Venezuela talks up Chavez's Libya peace plan
CARACAS (Reuters) - Venezuela pushed a vague peace plan for Libya on Thursday, saying President Hugo Chavez's friend Muammar Gaddafi was in favor of foreign mediation.
Though rebels have rejected talks with the Libyan president and some analysts view the Chavez plan as grand-standing by the socialist leader, officials in Caracas said the idea had gained traction in Tripoli.
"Libya accepts the proposal to work for a negotiated end to the conflict accompanied by an international commission," Information Minister Andres Izarra told Reuters.
"Venezuela will continue its contacts in the Arab world and elsewhere to find formulas for peace."
Gaddafi's son Said El-Islam told Sky News he appreciated the offer but said there was no need for help from Venezuela [ID:nLDE7222F7].
The Arab League said it was considering the idea but needed more details. Oil markets gave the plan some credence, with prices falling after a rally on worries the Libya crisis will hit supplies.
Both Chavez and Gaddafi are military men who cast themselves as anti-imperial revolutionaries and have forged a friendship during half a dozen encounters in the last decade.
Much like his mentor, Fidel Castro of Cuba, Chavez often takes a vocal role in international crises, although his efforts to influence events do not always bear fruit.
Venezuela is aiming for a mission from Latin American, European and Arab nations, but has given few concrete details.
Perhaps seeking to increase the plan's credibility, a government source said Venezuela hoped to convince Brazil's former president Luiz Inacio Lula da Silva to lead mediation.
"Everything's at a very preliminary stage, with very delicate and unstable negotiations," the source added.
Brazil backed a unanimous U.N. security council vote to impose sanctions on Libya last week. In 2010, Lula sought to raise Brazil's global profile by showcasing the South American nation as an unbiased mediator in the crisis over Iran's nuclear program, but was rejected by Western nations.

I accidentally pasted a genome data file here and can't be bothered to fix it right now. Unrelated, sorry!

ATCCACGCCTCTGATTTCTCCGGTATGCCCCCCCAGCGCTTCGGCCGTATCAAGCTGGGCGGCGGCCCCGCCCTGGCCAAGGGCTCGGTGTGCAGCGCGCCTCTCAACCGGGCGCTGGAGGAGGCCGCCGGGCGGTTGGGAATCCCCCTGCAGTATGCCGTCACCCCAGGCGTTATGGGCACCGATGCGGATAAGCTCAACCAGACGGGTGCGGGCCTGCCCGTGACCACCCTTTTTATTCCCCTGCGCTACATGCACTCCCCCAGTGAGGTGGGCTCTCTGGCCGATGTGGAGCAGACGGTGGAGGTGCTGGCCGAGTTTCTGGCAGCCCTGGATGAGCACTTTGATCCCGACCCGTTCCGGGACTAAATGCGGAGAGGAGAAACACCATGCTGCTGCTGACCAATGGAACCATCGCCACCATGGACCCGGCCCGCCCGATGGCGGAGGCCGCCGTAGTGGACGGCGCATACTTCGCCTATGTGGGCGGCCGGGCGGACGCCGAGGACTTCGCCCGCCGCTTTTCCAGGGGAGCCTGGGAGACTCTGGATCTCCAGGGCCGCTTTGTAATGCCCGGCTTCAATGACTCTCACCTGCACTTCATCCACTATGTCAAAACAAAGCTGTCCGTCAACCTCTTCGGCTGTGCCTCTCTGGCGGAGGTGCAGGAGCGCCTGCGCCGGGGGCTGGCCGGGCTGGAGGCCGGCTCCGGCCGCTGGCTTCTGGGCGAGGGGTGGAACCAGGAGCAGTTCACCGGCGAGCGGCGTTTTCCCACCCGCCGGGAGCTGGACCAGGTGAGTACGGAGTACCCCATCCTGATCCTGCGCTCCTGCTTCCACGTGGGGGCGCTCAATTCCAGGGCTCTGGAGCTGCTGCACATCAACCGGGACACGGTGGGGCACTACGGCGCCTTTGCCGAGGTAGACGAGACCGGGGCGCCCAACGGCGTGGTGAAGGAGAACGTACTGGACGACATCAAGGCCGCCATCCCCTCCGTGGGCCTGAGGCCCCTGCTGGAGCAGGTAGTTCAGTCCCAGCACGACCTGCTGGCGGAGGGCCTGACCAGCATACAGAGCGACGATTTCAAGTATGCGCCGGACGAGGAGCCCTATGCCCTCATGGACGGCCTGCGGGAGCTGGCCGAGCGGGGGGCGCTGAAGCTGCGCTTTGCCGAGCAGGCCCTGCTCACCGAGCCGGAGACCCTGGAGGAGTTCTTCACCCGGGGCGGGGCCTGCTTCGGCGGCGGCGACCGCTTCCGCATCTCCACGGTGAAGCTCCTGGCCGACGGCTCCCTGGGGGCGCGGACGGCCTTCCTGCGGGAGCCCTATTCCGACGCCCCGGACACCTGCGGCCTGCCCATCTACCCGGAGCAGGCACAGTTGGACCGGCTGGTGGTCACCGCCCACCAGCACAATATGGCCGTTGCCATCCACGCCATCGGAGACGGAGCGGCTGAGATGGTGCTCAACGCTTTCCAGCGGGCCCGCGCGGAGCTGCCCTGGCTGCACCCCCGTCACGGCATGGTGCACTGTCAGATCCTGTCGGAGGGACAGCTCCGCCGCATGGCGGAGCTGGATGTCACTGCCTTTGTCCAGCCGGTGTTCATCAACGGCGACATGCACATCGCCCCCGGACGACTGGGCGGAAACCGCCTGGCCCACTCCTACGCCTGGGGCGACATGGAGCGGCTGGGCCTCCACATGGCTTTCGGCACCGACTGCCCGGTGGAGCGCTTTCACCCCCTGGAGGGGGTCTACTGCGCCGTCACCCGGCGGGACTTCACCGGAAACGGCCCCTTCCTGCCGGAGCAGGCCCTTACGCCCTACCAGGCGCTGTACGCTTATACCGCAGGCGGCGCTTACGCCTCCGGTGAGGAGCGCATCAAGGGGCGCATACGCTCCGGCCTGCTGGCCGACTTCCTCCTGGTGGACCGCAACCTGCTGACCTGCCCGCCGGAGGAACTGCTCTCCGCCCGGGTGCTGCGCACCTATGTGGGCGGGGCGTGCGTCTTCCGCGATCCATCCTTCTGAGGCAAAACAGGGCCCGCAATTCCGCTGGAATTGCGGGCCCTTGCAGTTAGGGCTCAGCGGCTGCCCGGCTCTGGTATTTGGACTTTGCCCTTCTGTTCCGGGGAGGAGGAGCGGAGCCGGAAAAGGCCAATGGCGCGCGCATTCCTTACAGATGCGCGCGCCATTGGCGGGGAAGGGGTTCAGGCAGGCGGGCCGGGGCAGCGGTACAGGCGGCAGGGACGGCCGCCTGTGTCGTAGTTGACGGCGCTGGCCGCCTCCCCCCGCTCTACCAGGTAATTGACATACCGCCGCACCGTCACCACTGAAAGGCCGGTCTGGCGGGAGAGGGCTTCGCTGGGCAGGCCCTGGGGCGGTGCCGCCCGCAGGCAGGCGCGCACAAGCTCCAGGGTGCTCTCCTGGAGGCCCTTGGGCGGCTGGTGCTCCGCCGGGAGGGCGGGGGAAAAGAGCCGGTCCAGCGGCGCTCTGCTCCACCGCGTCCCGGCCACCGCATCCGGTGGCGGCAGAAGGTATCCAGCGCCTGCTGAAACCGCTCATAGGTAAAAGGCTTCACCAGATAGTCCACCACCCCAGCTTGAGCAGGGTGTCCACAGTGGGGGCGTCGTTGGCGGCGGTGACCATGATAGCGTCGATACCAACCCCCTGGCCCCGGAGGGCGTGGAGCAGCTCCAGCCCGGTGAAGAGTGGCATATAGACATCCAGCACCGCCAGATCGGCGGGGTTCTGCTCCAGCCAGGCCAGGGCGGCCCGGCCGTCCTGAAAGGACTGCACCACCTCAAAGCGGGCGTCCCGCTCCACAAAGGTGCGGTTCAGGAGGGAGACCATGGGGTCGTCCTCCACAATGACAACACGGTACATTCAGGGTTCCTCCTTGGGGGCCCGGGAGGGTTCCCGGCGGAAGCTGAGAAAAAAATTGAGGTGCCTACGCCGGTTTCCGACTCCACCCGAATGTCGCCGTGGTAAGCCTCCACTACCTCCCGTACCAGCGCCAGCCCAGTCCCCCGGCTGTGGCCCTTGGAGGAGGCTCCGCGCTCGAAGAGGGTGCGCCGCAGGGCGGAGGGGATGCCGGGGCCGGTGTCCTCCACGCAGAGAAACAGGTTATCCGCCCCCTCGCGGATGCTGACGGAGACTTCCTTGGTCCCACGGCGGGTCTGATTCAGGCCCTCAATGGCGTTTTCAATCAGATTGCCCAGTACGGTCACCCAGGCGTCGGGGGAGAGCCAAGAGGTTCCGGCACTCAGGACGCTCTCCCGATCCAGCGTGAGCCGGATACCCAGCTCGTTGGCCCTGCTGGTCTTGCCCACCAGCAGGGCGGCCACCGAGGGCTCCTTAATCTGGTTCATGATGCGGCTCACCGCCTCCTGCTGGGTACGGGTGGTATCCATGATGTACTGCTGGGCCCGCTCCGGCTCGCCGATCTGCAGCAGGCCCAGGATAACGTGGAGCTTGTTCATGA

ACCUSATIONS OF INVASION PLAN
Analysts are skeptical Chavez can help bring a quick end to fighting in Libya, where Gaddafi faces an increasingly organized rebel army that said it would only negotiate an end to the leader's 41-year rule.
"Chavez's credibility does not fly very high," said Olivier Jakob of think-tank Petromatrix. "The only value of such a proposal is if it offers some honorable way out for the Gaddafi clan."
Chavez, who has won plaudits in the Arab world for his condemnation of Israel, says Washington exaggerates reports of repression to justify an invasion of Libya for its oil wealth.
"They are imposing a diplomacy aimed at empowering the empire for an invasion against the Libyan people," his Foreign Minister Nicolas Maduro said.
Along with fellow left-wingers Castro and Nicaraguan President Daniel Ortega, Venezuelan officials point to Libya's relatively high levels of education and healthcare to suggest the uprising is over oil not living conditions.
Ecuador, another Chavez ally, said foreign ministers from the left-wing ALBA bloc of Latin American nations would meet in Caracas on Friday to discuss Libya.
Venezuela has been mentioned as a possible destination for Gaddafi if he abandons Libya. He visited the South American fellow OPEC member in 2009, donating a Bedouin tent to Chavez.
A small group demonstrated outside the Libyan embassy in Caracas calling Chavez an apologist for "assassin" Gaddafi.
(Additional reporting by Eyanir Chinea; Editing by Andrew Cawthorne)